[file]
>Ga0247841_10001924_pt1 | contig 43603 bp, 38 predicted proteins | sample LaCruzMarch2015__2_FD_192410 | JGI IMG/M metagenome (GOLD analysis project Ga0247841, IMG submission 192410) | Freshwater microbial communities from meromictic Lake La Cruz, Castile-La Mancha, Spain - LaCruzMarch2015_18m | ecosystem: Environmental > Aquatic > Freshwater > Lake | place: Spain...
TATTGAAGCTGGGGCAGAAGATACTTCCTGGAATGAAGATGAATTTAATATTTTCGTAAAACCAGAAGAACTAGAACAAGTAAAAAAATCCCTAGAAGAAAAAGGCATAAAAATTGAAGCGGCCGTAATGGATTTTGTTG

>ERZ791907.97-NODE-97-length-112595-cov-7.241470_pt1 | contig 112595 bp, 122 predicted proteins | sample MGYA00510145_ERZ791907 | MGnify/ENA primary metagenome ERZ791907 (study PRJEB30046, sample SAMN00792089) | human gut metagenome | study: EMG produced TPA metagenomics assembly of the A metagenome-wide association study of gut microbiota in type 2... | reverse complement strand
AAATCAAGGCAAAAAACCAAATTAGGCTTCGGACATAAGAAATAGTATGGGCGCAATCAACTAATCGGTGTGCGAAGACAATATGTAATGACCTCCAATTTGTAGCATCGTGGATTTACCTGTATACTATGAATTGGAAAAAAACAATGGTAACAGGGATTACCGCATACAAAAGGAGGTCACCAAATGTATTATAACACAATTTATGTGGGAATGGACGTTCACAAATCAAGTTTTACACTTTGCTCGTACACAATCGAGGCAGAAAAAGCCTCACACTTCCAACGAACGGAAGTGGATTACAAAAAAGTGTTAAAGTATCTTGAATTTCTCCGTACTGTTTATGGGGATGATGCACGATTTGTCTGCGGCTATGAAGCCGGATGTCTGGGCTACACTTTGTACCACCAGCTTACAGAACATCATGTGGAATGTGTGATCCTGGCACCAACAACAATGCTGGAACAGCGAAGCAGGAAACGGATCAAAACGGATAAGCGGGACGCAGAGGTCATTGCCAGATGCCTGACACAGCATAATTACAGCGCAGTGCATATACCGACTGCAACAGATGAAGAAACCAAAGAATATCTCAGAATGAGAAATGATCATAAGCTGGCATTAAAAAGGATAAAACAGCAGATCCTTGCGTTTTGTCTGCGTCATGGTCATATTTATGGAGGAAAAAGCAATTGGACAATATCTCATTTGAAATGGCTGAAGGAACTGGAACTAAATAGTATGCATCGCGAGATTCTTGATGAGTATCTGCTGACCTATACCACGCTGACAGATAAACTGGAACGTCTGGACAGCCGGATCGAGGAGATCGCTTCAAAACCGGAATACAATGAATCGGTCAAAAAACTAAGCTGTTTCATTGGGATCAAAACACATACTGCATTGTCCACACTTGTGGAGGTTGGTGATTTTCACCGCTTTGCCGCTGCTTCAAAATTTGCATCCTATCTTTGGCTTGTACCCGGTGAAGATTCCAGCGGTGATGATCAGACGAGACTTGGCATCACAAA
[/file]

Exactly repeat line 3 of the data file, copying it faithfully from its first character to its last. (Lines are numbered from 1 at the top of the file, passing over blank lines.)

>ERZ791907.97-NODE-97-length-112595-cov-7.241470_pt1 | contig 112595 bp, 122 predicted proteins | sample MGYA00510145_ERZ791907 | MGnify/ENA primary metagenome ERZ791907 (study PRJEB30046, sample SAMN00792089) | human gut metagenome | study: EMG produced TPA metagenomics assembly of the A metagenome-wide association study of gut microbiota in type 2... | reverse complement strand